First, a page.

Christina and husband Roberto were natives of Brazil. Immigrant family living in Long Island urged them to join them in the U.S. Arriving by plane following months of government red tape, regulations and delays, they slowly move through customs. They are finally directed to baggage claim.
“Roberto, so tired.”
Her husband squeezes her trembling hand and smiles. Neither can read or write and markings leading the way are of little help. Soon he views a large florescent over-head suit case sign and points the way for Christina.
The conveyor belt carries the little they possess. Two old trunks and three tattered duffel bags are lifted from the carousel. When language is a barrier, simple functions become confusing and frustrating. A terminal baggage handler notices the couple’s anxiety.
“Hello. Speak English?”
Roberto braves a small smile, drawing Christina close to his side.
“Little, not so good.”
“No problem. Let’s put your things on a cart.”
Roberto senses the man’s kindness and trusts his guidance. Soon they are in a big lobby and welcomed by excited relatives. He shakes the stranger’s hand repeatedly. Luggage will be taken the rest of the way by the many in their greeting party.
He reaches in his Levi’s back pocket searching for crumpled cash.
The assistant shakes his head no and holds up hands, palms facing Roberto.
Roberto’s broad smile is the only remuneration he’ll accept.
“Welcome to America!”
The ride to the inner city tenement makes Christina woozy. Her baby might arrive any day. She hopes it will wait until they’re settled in their own place. Everyone seems to be chattering at once. Her head begins to whirl. A shadowy face looks down from above.
“Christina! Christina! Wake up!”
Roberto looks very worried.
Her cousin Anna places a cold rag on her forehead and pushes everyone back.
“Go! Go! Give her air!”
Minutes pass. Christina believes she needs only a cool drink and rest. Suddenly she grips her abdomen in pain.
“Baby is coming!”
It turns into a family affair. Old and young take turns holding a wrist watch, counting minutes between contractions. They are steady, severe and close. Anna takes charge. They’ll get Christina to a hospital for indigents.
“Oh, Roberto, so bad!”
“Will be okay.”
Her husband guides her through hospital doors. Anna does all the talking.
“Nurse. My cousin Christina! A baby comes!”
The admitting nurse instructs an orderly. He finds a wheel chair for Christina and waits until paper work is completed.
“Take her up to maternity. A nurse will get her prepped. I’m contacting the Doctor on duty.”
Roberto trails behind like a frightened puppy. Cold steel elevator doors close and the structure leaps. His stomach remains below.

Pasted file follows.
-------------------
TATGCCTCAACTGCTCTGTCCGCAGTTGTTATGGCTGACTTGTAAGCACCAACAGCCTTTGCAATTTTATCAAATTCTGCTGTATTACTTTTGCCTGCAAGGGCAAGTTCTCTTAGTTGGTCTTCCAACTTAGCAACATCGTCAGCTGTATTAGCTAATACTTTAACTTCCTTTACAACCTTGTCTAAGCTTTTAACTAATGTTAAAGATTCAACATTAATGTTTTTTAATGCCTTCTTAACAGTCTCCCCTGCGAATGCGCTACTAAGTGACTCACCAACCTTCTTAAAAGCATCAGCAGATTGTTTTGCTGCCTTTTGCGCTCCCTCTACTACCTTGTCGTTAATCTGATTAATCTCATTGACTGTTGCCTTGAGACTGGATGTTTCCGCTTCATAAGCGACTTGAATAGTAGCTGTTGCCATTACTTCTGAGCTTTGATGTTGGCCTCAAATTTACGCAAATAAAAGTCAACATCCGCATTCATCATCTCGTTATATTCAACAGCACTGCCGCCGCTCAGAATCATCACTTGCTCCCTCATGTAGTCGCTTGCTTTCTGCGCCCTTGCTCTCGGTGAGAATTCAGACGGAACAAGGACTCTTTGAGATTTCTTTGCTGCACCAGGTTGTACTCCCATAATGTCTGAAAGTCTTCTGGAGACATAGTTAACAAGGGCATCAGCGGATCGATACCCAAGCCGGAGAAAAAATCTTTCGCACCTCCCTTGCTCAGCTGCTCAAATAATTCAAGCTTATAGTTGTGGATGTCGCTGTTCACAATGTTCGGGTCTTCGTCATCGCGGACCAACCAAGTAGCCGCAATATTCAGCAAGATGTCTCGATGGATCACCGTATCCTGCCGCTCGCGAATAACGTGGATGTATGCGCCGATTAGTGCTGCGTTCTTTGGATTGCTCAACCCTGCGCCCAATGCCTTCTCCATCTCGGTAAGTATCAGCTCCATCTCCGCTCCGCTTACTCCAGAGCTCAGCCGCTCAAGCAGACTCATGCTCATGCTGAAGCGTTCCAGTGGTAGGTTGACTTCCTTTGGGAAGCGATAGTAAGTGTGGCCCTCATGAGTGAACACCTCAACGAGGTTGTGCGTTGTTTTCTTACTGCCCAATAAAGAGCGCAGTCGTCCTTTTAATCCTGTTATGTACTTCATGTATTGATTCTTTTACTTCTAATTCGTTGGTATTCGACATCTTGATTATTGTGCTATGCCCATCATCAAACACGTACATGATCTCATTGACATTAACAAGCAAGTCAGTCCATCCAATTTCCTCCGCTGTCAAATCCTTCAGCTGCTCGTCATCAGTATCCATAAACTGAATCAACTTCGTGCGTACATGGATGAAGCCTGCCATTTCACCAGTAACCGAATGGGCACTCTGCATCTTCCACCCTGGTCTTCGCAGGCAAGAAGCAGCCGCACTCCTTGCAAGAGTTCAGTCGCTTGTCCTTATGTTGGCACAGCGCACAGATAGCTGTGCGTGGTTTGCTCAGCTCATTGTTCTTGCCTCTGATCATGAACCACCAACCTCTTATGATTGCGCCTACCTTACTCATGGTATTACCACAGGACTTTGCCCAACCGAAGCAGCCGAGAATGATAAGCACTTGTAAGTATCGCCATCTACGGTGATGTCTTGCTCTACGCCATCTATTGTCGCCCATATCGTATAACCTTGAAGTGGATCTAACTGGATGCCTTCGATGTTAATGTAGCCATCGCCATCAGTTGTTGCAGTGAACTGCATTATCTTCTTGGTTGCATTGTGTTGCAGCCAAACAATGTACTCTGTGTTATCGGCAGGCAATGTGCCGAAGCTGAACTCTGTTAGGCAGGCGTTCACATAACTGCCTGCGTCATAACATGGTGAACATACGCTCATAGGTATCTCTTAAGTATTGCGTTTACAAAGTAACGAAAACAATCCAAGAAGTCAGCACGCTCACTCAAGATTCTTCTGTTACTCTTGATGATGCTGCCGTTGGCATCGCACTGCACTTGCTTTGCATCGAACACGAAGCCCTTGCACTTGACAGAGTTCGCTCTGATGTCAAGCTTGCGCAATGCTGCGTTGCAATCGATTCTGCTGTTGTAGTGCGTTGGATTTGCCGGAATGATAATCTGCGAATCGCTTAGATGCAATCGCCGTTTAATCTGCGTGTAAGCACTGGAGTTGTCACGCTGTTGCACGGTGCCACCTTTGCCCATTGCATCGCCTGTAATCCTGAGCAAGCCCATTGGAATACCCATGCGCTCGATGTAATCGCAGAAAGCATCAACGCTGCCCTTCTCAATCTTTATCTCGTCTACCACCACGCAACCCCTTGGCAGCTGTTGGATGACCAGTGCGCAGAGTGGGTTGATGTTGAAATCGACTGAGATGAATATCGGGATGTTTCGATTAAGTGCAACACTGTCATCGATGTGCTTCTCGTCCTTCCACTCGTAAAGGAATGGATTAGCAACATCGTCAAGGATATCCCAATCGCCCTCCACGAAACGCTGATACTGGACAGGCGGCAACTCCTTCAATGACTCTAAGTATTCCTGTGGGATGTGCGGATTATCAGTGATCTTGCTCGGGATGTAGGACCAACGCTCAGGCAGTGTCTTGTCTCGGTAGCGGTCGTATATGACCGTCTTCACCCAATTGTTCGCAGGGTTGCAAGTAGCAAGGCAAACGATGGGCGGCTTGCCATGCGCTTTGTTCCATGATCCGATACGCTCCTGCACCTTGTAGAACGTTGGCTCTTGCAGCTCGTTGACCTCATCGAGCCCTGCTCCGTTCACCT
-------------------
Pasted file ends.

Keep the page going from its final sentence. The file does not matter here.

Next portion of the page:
No food all day.
They exit at the third floor.
The orderly speaks, "Waiting Room,” nodding his head in the direction of the seating nook. Roberto and Anna step inside, overwhelmed by powerful Lysol disinfectant fumes.
The nurse in charge ties the revealing back of Christina’s hospital gown.
“Breath like this,” the nurse says, “Huh, Huh, Huh, Huh.”
Panting, Christina feels an uncontrollable urge to push.
“Not yet. Let’s get you to delivery.”
She could understand only enough to get by. One day she would learn to speak, read and write English.
My son be proud of me.
Lord my Shepherd!
No tests were done in Brazil to determine the gender of the expected child. Somehow Christina just knows she will birth a son.
“Okay Mama, one more push! I see the head. Good, here we go!”
Pain rips her soul as she clenches clammy fists. Her son makes his grand opening.
“It’s a boy!”
A nurse suctions baby’s lungs. Blood is sponged from folds of skin before wrapping him in a blanket. He’s laid upon the chest of Christina.
“Do you have a name picked out?”
“Yes. We call the boy Wowless.”
“Yes, the boy Wow…less.”
The confused nurse eyes a snickering doctor.
“Think she means Wallace.”
“Yes. Boy is Wow! … less!”
The delivery room staff smiles and begins to get Long Island’s newest resident ready to be viewed by his papa. They wheel the young mother to a dormitory occupancy room. Christina appreciates her clean gown and comfortable bed. She wants her Roberto and tiny baby boy.
The door swings open. Roberto and Anna cautiously tip tow to her bed. He leans forward and gently kisses her flushed cheek.
“The boy! Big! Strong!”
“Yes, Roberto. He American citizen! Wow! less!”
The opinions expressed by authors may not necessarily reflect the opinion of FaithWriters.com.
If you died today, are you absolutely certain that you would go to heaven? You can be right now. CLICK HERE
JOIN US at FaithWriters for Free. Grow as a Writer and Spread the Gospel.